How do economic sanctions affect the political attitudes of individuals in targeted countries? Do they reduce or increase support for policy change? Are targeted, “smart” sanctions more effective in generating public support? Despite the importance of these questions for understanding the effectiveness of sanctions, they have received little systematic attention. We address them drawing on original data from Israel, where the threat of economic sanctions has sparked a contentious policy debate. We first examine the political effects of the European Union’s (EU) 2015 decision to label goods produced in the West Bank, and then expand our analysis by employing a survey experiment that allows us to test the differential impact of sanction type and sender identity. We find that the EU’s decision produced a backlash effect, increasing support for hardline policies and raising hostility toward Europe. Our findings further reveal that individuals are likely to support concessions only in the most extreme and unlikely of circumstances—a comprehensive boycott imposed by a sender perceived as a key strategic ally. These results offer theoretical and policy implications for the study of the effects of economic sanctions.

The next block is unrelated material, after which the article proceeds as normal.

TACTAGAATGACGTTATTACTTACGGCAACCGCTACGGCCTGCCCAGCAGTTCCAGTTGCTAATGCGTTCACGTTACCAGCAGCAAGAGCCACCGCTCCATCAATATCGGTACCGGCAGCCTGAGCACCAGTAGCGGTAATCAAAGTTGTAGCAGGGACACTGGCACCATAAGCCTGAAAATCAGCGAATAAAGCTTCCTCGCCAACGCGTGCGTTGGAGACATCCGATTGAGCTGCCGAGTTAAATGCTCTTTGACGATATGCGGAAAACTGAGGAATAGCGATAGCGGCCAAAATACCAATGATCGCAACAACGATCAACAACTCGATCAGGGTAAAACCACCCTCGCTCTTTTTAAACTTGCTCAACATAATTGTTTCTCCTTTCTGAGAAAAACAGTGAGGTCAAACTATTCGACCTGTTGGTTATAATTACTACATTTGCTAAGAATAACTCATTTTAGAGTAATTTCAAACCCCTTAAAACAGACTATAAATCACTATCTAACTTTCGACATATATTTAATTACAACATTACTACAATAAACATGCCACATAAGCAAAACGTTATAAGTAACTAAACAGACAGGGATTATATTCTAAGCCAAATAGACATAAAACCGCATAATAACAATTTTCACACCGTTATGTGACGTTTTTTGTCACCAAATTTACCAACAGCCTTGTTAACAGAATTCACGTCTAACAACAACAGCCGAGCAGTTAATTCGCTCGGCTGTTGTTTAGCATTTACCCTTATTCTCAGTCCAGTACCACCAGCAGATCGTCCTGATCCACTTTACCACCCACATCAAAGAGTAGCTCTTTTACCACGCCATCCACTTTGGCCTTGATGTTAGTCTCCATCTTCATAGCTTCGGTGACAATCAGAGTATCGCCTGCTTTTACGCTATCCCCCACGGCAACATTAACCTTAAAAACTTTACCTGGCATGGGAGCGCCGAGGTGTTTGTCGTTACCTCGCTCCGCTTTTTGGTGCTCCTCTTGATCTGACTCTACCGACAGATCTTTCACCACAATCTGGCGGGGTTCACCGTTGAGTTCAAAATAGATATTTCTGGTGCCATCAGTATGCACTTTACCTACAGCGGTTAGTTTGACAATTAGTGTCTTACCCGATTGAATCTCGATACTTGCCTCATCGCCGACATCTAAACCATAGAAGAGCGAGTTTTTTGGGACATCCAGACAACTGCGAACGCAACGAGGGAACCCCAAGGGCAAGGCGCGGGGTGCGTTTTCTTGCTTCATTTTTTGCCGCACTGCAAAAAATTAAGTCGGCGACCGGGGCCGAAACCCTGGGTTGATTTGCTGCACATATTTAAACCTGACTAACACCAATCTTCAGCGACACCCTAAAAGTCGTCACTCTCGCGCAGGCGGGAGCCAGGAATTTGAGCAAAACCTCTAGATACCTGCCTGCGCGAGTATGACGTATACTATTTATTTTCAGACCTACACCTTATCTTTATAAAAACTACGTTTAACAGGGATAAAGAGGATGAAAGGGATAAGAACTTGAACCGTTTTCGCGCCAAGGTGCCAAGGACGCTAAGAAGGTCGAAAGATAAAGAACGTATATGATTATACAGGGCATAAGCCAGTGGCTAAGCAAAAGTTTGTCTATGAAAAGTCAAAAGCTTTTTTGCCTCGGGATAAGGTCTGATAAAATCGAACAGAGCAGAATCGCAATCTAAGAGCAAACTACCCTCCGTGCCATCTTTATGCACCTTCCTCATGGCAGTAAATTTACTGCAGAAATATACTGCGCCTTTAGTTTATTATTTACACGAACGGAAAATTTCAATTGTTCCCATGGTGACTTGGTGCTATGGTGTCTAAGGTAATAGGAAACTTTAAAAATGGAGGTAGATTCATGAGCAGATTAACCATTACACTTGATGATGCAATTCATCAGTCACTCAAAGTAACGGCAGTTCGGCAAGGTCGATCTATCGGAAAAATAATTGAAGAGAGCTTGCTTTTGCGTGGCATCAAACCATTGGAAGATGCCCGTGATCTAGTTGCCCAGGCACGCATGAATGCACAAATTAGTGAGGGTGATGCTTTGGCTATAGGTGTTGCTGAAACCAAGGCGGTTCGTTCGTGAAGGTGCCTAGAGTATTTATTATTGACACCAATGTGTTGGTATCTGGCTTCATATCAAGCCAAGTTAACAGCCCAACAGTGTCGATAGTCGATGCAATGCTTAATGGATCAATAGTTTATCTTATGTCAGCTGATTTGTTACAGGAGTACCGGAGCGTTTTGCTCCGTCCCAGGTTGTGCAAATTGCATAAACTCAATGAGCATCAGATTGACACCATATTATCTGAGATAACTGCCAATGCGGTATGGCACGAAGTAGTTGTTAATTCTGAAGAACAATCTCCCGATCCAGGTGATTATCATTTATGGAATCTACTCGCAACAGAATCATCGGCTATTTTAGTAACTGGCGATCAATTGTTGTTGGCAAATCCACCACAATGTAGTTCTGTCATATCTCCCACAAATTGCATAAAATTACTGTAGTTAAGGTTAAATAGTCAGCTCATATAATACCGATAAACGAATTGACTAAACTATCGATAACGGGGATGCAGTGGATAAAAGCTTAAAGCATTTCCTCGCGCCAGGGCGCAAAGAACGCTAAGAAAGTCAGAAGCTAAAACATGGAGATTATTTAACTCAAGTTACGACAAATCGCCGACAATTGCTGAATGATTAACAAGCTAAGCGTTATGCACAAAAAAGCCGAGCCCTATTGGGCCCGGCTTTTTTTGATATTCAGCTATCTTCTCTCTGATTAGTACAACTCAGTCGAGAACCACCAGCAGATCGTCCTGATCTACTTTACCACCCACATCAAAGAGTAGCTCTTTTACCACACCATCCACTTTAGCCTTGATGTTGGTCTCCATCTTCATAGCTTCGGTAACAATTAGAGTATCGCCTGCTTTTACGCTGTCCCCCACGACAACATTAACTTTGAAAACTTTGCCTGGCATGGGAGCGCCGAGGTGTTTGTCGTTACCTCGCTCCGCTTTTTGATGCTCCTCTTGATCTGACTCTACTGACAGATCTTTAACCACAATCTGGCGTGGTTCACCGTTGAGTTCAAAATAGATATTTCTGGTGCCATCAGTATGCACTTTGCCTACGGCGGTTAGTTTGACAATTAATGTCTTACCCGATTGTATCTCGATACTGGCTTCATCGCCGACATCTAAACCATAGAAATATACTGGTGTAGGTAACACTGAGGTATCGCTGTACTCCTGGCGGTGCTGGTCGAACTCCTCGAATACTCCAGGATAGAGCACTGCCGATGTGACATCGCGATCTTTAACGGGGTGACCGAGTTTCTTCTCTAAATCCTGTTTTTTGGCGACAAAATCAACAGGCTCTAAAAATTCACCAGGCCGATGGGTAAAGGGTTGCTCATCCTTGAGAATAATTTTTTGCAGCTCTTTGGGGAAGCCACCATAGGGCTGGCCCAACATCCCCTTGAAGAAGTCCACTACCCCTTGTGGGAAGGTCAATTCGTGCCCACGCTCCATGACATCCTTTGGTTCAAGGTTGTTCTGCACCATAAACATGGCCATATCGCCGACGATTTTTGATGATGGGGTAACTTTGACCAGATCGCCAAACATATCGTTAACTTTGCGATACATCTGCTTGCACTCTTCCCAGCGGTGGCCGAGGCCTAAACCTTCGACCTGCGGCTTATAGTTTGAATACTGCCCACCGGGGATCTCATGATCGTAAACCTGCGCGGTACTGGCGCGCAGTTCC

Bibliographical noteFunding Information:
The authors disclosed receipt of the following financial support for the research, authorship, and/or publication of this article: Guy Grossman wishes to thank the Christopher H. Brown Center for International Politics at the University of Pennsylvania for its generous support of this study.
We thank Ed Mansfield, Miles Kahler, Stephanie Hofmann, Soo Yeon Kim, Katja Kleinberg, Pablo Pinto, Nikhar Gaikwad, and workshop participants at the University of Pennsylvania, American University, and IDC Herzliya for valuable feedback on earlier drafts. The authors disclosed receipt of the following financial support for the research, authorship, and/or publication of this article: Guy Grossman wishes to thank the Christopher H. Brown Center for International Politics at the University of Pennsylvania for its generous support of this study.
© The Author(s) 2018.
- experimental research
- political economy
- subnational politics